Office Depot just announced a deal to merge with smaller rival OfficeMax in an all-stock transaction worth approximately $1.2 billion. Details on the prospective deal; however remain limited.
The companies claim they expect to save approximately $400 to $600 million annually from the merger, but there were no estimates provided regarding store closings or staffing cuts.
The decision concerning what to name the combined company will be determined once a CEO is selected by the company’s respective boards. The new company will first look at both current CEOs along with outside candidates before deciding who will run the newly-formed company.
The announcement of the merger was a bit of an embarrassment and cast a widespread negative light on Office Depot’s operational abilities.
First news of the prospective deal came when Office Depot posted, seemingly by mistake, a fourth quarter earnings report which mentioned the forthcoming deal on page 4 under “other matters.” This statement was then removed from the corporation’s investors relations Web Page later in the morning. That said, once the earnings statement was removed from the site, the New York Times reported that talks on the deal were still ongoing. Then immediately following the market opening came the official joint announcement of the merger, which the company described as a “deal of equals.” News of mergers are typically announced prior to or following market trading hours, not immediately prior to the start of trading.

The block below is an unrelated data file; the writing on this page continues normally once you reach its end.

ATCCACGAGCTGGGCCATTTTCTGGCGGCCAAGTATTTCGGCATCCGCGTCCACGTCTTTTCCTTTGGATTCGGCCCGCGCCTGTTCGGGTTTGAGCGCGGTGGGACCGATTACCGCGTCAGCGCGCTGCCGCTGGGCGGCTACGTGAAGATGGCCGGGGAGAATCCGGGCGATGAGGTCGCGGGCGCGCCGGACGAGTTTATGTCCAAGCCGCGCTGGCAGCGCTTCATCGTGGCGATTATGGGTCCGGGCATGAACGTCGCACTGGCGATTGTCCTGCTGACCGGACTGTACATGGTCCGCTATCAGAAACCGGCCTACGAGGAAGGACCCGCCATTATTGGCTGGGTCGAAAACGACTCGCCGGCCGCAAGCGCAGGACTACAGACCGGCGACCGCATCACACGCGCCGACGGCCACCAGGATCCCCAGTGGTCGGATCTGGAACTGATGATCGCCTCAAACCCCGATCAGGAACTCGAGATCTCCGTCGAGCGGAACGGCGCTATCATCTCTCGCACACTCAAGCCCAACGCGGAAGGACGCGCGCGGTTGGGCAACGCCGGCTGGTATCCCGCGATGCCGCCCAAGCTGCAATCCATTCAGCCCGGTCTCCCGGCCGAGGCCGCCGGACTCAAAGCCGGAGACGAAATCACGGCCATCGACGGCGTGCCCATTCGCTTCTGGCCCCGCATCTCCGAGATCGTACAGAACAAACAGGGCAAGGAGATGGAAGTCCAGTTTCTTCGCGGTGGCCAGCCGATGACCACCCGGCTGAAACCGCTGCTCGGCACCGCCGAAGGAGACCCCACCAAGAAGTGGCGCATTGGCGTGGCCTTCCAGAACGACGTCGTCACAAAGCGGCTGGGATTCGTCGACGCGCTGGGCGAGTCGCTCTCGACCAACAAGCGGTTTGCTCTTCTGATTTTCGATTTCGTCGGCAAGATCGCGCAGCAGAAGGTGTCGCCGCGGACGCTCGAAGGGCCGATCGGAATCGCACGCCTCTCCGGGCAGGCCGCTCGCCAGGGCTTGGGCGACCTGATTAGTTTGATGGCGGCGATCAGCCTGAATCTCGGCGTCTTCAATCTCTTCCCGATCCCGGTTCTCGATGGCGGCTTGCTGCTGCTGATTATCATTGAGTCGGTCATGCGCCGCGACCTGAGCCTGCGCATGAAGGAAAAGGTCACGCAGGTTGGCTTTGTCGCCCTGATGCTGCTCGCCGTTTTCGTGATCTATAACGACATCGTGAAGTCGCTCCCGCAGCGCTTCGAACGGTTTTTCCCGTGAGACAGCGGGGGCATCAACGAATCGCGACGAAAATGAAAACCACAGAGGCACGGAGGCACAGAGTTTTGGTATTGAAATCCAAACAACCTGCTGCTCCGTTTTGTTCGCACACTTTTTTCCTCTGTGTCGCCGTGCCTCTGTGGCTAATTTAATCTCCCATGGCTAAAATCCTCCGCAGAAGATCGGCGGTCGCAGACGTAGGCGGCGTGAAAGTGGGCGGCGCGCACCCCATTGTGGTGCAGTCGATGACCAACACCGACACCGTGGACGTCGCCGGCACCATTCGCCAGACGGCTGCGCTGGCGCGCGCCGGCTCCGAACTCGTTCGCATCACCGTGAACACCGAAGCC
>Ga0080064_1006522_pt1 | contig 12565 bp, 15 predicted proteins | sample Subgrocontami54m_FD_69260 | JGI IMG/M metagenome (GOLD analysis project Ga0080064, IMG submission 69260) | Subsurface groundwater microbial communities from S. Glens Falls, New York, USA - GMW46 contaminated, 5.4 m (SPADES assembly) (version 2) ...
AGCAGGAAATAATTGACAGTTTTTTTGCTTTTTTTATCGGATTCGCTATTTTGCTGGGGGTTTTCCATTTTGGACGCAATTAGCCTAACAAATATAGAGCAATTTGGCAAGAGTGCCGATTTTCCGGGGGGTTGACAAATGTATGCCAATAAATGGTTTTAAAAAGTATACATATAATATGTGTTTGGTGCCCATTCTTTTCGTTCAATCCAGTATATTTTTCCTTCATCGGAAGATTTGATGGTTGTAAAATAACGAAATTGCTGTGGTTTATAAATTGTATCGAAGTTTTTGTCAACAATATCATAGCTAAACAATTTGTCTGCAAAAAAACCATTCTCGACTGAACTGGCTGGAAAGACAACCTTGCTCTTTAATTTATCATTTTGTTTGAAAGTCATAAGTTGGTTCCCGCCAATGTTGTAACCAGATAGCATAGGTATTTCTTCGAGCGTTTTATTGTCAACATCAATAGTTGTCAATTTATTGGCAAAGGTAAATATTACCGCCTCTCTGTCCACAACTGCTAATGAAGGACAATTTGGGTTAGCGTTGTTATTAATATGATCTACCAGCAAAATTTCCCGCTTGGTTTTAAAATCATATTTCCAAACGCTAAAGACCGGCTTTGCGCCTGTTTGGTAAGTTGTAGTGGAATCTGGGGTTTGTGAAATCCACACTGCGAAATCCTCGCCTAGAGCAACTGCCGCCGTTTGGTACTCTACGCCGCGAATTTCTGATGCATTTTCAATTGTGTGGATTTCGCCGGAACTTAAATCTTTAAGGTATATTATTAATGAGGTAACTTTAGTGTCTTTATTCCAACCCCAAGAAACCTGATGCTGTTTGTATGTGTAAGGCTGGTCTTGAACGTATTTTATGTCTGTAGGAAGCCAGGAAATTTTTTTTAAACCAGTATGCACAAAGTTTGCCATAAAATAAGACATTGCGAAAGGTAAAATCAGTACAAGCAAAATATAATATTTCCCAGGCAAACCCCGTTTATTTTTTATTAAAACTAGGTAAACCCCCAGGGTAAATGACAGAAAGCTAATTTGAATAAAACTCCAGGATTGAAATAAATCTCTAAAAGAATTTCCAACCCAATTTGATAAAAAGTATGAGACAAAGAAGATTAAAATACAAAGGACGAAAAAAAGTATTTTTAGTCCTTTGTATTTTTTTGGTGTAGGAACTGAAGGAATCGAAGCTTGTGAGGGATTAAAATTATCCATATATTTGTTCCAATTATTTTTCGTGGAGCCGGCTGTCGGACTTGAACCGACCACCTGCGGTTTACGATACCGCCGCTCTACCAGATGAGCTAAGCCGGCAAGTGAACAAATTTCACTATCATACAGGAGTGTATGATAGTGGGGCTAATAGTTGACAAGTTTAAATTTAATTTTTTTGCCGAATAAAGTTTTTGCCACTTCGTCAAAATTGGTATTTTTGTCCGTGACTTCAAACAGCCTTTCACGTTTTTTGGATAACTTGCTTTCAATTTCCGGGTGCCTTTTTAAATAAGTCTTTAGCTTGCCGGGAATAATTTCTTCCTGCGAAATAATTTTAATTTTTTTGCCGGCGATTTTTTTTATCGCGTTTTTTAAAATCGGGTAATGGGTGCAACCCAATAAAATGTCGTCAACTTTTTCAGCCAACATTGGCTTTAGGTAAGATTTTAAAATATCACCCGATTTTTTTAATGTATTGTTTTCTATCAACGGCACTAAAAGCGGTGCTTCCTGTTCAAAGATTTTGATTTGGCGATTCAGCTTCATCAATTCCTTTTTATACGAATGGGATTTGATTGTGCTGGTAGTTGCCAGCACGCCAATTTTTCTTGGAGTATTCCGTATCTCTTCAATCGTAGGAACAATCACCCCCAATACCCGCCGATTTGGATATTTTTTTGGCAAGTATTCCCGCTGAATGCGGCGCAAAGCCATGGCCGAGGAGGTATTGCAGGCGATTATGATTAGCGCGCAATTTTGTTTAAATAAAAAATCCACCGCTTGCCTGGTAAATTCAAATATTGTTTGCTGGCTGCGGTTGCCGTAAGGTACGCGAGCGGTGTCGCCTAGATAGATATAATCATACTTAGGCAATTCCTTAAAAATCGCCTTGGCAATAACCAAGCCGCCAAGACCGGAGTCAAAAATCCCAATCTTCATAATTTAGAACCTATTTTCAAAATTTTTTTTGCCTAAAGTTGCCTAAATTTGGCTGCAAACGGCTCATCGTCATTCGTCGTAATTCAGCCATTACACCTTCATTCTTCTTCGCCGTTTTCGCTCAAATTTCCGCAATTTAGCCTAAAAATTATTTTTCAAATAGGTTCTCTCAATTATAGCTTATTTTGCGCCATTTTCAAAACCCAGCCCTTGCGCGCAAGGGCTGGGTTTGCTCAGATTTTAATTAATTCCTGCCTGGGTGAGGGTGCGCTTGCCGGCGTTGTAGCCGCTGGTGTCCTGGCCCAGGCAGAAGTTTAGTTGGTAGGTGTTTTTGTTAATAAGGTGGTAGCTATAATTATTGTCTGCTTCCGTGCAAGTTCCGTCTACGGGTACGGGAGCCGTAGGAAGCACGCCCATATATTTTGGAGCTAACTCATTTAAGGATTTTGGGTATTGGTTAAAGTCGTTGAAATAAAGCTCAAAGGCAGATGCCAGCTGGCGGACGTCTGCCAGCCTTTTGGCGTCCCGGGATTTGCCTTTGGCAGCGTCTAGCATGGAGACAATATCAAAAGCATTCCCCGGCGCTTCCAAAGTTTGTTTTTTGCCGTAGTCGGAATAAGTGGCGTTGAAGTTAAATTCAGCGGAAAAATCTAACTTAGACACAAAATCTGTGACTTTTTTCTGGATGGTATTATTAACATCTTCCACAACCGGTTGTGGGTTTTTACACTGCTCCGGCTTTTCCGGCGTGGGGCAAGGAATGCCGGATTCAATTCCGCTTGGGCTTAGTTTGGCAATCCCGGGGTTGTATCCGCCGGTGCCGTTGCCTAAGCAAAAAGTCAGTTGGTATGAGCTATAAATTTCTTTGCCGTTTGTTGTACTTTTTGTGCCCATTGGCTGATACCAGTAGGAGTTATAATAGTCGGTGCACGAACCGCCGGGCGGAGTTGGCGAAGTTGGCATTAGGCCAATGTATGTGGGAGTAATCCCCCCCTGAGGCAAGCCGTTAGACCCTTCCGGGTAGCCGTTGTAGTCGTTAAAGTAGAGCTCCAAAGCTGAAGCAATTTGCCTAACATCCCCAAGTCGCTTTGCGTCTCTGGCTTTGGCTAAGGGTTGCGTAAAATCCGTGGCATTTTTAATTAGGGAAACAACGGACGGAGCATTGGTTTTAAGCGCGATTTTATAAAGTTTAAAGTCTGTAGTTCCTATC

Neil Austrian, CEO of Office Depot, blamed the premature announcement on the company’s Webcast provider and deeply apologized to analysts during a conference call Wednesday.
The prospective deal is clearly an attempt for the two office supplies companies to compete with larger rival Staples.
Office Depot currently has 1,629 stores and 38,000 employees throughout the world, while OfficeMax had 940 stores at the end of 2012 and roughly 29,000 employees in 2011. These figures are meager compared to Staples, which has over 2,250 stores worldwide and over 90,000 employees. In addition to Staples, all companies in the retail sector are facing stiff competition from online players, such as Amazon.
Executives from OfficeMax and Office Depot believe they can provide estimates as to how many stores would be closing, claiming that they had not been able to speak on such matters during the initial merger talks.
According to the prospective deal, OfficeMax shareholders will receive 2.69 shares of Office Depot Stock for each of their individual shares. This figure is roughly a 4% premium, based on Tuesday’s closing prices. However, OfficeMax shareholders had already profited on reports of the deal, which drove up share prices 21% on Tuesday alone. While., Office Depot shares closed roughly up 10% on Tuesday.